The U.S. economy expanded at a rate of 2.9 percent in the fourth quarter, the Commerce Department reported Wednesday, much better than Wall Street analysts expected and very close to President Trump's goal of 3 percent growth.
The strong growth came largely from Americans opening their wallets to spend more. Consumption accounts for about 70 percent of the U.S. economy, and as more Americans get jobs, they are able to buy more online and at stores. Businesses also boosted their spending at the end of last year, beefing up their inventories as executives expect sales to pick up. There was also more federal government spending, especially on defense, according to the report.
The new estimate revises the government's previous estimate for growth from October through December, which was 2.5 percent. The jump to 2.9 percent growth was better than economists expected and means that the U.S. economy grew at an average pace of 3.1 percent from April through December of last year, a fact the Trump administration is likely to tout as evidence its economic policies are working.
The president's Council of Economic Advisers tweeted Wednesday morning about the revision, heralding it as “even stronger” than expected.
Most economists, however, attribute the healthy growth last year to the rebounding global economy. At least 120 countries have seen a pickup in growth in the past year, according to the International Monetary Fund, in a synchronized global upturn that hasn’t been seen since 2010.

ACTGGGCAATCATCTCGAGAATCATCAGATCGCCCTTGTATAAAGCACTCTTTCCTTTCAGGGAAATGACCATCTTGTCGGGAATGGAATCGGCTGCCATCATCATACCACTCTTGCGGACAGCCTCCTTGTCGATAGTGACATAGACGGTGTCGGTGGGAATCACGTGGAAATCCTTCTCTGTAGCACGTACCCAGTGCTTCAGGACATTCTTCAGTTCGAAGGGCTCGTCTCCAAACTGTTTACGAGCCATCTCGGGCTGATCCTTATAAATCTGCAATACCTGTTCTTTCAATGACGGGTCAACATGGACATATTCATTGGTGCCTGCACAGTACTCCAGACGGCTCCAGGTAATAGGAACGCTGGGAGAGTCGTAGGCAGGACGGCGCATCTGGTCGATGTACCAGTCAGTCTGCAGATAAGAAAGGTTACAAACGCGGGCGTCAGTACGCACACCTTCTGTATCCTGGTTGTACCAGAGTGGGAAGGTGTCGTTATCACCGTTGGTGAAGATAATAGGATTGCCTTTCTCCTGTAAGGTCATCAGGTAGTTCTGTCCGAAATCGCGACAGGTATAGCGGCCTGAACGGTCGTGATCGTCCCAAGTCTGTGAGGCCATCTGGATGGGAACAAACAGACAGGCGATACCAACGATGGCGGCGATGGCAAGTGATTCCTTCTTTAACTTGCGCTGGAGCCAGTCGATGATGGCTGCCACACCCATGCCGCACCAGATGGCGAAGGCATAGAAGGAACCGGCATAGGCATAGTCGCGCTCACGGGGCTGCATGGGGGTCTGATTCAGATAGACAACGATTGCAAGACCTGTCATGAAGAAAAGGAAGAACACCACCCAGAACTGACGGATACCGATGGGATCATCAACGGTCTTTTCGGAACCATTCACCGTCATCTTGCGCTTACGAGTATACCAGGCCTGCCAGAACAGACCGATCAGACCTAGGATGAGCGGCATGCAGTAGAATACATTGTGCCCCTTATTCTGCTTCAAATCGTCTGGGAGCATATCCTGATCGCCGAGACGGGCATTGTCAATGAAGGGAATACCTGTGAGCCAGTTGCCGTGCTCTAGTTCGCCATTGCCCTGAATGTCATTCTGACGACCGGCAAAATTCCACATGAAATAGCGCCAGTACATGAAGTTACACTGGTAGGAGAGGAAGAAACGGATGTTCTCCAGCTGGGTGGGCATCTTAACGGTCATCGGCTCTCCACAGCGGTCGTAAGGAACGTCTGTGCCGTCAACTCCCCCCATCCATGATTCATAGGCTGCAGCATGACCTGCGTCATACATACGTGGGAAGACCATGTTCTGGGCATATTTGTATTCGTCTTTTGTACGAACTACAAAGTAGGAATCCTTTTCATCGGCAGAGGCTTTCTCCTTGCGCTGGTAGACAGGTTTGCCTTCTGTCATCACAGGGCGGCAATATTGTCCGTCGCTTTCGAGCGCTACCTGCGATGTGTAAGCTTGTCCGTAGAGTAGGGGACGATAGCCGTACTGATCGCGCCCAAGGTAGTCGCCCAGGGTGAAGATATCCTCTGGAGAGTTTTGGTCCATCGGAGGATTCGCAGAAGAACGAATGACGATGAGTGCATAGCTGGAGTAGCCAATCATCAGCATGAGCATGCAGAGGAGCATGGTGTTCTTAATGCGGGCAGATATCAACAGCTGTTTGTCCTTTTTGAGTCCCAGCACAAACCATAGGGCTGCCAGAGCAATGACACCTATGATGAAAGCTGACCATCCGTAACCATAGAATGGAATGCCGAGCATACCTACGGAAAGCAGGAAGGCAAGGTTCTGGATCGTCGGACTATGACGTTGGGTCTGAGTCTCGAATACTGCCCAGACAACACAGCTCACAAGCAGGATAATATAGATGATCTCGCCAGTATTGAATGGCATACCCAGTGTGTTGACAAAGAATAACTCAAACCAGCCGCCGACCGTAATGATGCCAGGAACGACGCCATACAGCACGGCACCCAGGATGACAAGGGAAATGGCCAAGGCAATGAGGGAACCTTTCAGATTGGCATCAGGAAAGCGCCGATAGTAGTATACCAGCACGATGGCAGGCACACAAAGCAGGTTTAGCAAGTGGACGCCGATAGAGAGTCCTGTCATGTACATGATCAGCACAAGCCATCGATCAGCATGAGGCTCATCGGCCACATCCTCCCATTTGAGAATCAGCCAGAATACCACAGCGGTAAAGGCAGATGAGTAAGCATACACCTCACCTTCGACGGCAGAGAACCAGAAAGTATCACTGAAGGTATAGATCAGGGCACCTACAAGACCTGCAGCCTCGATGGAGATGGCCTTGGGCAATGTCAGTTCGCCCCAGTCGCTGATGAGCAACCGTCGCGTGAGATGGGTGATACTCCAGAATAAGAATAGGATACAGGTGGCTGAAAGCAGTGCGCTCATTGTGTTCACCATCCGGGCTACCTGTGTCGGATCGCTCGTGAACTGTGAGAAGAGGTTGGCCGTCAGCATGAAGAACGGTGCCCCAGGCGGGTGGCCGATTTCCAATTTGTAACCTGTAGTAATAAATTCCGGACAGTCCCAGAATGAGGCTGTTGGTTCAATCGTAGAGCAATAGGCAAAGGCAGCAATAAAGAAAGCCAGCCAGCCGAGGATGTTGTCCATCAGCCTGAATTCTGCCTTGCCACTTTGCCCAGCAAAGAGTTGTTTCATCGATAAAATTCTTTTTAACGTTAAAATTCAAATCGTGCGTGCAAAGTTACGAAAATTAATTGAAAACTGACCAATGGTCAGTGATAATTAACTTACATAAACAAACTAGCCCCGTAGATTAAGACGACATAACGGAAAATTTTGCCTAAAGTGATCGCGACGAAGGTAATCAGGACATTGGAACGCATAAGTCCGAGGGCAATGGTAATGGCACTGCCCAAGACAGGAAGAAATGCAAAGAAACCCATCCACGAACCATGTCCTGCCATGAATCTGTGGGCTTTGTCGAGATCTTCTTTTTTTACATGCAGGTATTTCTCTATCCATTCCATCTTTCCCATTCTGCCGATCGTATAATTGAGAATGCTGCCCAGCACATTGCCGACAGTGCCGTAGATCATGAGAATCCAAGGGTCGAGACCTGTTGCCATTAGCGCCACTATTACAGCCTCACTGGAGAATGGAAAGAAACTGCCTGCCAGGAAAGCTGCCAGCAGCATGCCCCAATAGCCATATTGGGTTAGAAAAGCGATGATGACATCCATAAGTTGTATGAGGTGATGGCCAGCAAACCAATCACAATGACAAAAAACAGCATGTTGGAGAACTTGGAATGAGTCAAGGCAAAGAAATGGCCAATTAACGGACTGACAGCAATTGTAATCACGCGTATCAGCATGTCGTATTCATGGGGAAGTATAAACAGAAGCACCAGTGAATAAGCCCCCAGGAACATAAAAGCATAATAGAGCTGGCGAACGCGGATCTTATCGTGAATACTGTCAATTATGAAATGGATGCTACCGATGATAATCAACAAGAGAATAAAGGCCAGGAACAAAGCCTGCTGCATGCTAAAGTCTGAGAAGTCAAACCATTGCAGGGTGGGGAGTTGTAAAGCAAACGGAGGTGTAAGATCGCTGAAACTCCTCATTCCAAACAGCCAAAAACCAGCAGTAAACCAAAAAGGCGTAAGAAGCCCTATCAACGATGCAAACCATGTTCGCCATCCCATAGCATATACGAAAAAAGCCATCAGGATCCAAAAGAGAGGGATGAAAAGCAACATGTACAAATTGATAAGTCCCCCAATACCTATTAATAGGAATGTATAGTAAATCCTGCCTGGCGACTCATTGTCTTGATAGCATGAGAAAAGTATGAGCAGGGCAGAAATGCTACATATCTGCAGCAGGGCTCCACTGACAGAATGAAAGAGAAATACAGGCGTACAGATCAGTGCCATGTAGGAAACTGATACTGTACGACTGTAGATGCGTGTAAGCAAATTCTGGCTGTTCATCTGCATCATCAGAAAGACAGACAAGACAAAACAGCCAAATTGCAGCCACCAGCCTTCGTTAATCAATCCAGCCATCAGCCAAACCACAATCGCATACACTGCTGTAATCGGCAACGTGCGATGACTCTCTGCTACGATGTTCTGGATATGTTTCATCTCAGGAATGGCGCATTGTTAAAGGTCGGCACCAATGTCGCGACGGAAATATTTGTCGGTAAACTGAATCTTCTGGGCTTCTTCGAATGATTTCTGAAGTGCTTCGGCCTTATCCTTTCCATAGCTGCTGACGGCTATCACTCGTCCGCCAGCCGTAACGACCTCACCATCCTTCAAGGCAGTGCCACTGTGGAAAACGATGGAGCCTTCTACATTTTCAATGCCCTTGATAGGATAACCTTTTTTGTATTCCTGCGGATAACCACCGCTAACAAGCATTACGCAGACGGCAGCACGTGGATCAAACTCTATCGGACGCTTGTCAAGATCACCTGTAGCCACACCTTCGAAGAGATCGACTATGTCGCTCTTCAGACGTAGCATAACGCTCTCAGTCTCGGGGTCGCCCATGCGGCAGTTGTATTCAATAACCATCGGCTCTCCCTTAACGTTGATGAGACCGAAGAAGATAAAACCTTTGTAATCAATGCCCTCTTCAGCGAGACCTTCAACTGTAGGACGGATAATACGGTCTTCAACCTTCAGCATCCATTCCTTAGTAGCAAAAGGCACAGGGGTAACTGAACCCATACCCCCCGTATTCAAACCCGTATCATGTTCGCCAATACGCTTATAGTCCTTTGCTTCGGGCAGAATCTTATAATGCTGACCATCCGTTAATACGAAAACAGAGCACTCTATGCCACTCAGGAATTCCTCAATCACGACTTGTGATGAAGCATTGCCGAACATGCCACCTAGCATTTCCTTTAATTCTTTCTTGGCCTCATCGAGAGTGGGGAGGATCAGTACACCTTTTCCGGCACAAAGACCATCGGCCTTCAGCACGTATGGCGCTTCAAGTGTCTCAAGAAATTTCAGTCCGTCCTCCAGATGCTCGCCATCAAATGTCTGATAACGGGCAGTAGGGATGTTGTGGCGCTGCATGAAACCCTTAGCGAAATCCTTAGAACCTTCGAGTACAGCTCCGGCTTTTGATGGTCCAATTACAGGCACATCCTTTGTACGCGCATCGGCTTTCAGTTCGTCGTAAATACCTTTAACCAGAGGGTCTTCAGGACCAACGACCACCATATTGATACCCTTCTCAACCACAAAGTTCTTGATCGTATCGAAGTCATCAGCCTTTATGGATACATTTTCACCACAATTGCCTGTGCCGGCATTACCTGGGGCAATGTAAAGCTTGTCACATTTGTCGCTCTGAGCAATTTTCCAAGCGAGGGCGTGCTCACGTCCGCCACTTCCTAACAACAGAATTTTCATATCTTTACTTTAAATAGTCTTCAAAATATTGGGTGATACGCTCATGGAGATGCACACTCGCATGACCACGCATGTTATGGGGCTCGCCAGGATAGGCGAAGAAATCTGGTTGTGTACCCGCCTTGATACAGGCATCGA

“The message remains one of solid domestic activity in the fourth quarter, driven by household and business spending,” Barclays economist Pooja Sriram said. “The synchronized nature of global growth is likely to support stronger business investment, faster export growth and higher imports of capital goods in the coming quarters.”
Growth is also expected to pick up even more this year as the Republican tax cuts are likely to encourage more consumer spending and prompt businesses to invest more in new equipment, factories, robots and additional workers. The consensus forecast for the pace of growth this year is 2.8 percent, with a number of forecasts thinking 3 percent is possible. Even the usually conservative Federal Reserve recently raised its forecast to a 2.7 percent rate of growth for 2018.
“The economic outlook has strengthened in recent months,” the Fed said last week.
But the biggest threat to growth is Trump's trade policies. While the administration is cheering a fresh deal with South Korea on trade, executives and investors are closely watching what happens between the United States and China. The two countries are locked in negotiations with both sides announcing tariffs and threatening more.
“The economy's wheels were spinning faster than we thought in the fourth quarter,” said Chris Rupkey, chief financial economist at MUFG Union Bank. “Time will tell if Trump's economics team can steer its way into the record books. It's going to be quite a horse race as massive tax cuts help the cause, even as trade sanctions and America-first tariffs appear to hurt the cause for economic growth.”
The U.S. economy has been growing for more than eight years, already making this the third-longest expansion in U.S. history. It could easily become the longest, many economists say, beating out the 10-year stretch of growth from 1991 to 2001.